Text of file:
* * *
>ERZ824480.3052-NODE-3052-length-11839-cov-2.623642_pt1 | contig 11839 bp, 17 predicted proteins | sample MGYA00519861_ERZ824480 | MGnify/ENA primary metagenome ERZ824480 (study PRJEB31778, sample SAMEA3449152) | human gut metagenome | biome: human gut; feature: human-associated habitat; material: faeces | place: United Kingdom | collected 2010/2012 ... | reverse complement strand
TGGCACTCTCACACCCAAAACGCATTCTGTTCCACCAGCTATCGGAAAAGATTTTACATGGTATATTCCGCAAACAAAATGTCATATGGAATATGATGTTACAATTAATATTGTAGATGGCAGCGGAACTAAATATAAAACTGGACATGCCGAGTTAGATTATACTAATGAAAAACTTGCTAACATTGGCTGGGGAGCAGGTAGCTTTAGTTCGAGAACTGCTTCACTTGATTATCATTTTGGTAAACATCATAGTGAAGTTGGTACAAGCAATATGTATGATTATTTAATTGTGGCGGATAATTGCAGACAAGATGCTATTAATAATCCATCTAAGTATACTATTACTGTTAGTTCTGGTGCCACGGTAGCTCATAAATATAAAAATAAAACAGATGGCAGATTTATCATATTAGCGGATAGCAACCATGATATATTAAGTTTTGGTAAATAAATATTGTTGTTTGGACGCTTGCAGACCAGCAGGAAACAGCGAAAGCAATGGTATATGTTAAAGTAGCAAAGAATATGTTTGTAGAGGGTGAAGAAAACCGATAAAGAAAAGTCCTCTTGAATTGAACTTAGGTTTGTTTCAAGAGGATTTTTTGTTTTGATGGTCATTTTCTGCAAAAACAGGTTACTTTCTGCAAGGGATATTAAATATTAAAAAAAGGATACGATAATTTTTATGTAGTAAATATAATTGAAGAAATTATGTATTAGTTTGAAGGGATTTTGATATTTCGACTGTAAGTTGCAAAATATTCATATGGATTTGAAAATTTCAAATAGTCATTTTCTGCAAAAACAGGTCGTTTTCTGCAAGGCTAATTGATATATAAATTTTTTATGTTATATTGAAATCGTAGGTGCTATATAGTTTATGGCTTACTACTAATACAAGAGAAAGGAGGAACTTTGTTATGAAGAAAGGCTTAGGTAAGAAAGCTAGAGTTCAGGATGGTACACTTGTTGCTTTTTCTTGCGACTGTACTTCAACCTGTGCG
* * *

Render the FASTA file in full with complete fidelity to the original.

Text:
>ERZ824480.3052-NODE-3052-length-11839-cov-2.623642_pt1 | contig 11839 bp, 17 predicted proteins | sample MGYA00519861_ERZ824480 | MGnify/ENA primary metagenome ERZ824480 (study PRJEB31778, sample SAMEA3449152) | human gut metagenome | biome: human gut; feature: human-associated habitat; material: faeces | place: United Kingdom | collected 2010/2012 ... | reverse complement strand
TGGCACTCTCACACCCAAAACGCATTCTGTTCCACCAGCTATCGGAAAAGATTTTACATGGTATATTCCGCAAACAAAATGTCATATGGAATATGATGTTACAATTAATATTGTAGATGGCAGCGGAACTAAATATAAAACTGGACATGCCGAGTTAGATTATACTAATGAAAAACTTGCTAACATTGGCTGGGGAGCAGGTAGCTTTAGTTCGAGAACTGCTTCACTTGATTATCATTTTGGTAAACATCATAGTGAAGTTGGTACAAGCAATATGTATGATTATTTAATTGTGGCGGATAATTGCAGACAAGATGCTATTAATAATCCATCTAAGTATACTATTACTGTTAGTTCTGGTGCCACGGTAGCTCATAAATATAAAAATAAAACAGATGGCAGATTTATCATATTAGCGGATAGCAACCATGATATATTAAGTTTTGGTAAATAAATATTGTTGTTTGGACGCTTGCAGACCAGCAGGAAACAGCGAAAGCAATGGTATATGTTAAAGTAGCAAAGAATATGTTTGTAGAGGGTGAAGAAAACCGATAAAGAAAAGTCCTCTTGAATTGAACTTAGGTTTGTTTCAAGAGGATTTTTTGTTTTGATGGTCATTTTCTGCAAAAACAGGTTACTTTCTGCAAGGGATATTAAATATTAAAAAAAGGATACGATAATTTTTATGTAGTAAATATAATTGAAGAAATTATGTATTAGTTTGAAGGGATTTTGATATTTCGACTGTAAGTTGCAAAATATTCATATGGATTTGAAAATTTCAAATAGTCATTTTCTGCAAAAACAGGTCGTTTTCTGCAAGGCTAATTGATATATAAATTTTTTATGTTATATTGAAATCGTAGGTGCTATATAGTTTATGGCTTACTACTAATACAAGAGAAAGGAGGAACTTTGTTATGAAGAAAGGCTTAGGTAAGAAAGCTAGAGTTCAGGATGGTACACTTGTTGCTTTTTCTTGCGACTGTACTTCAACCTGTGCG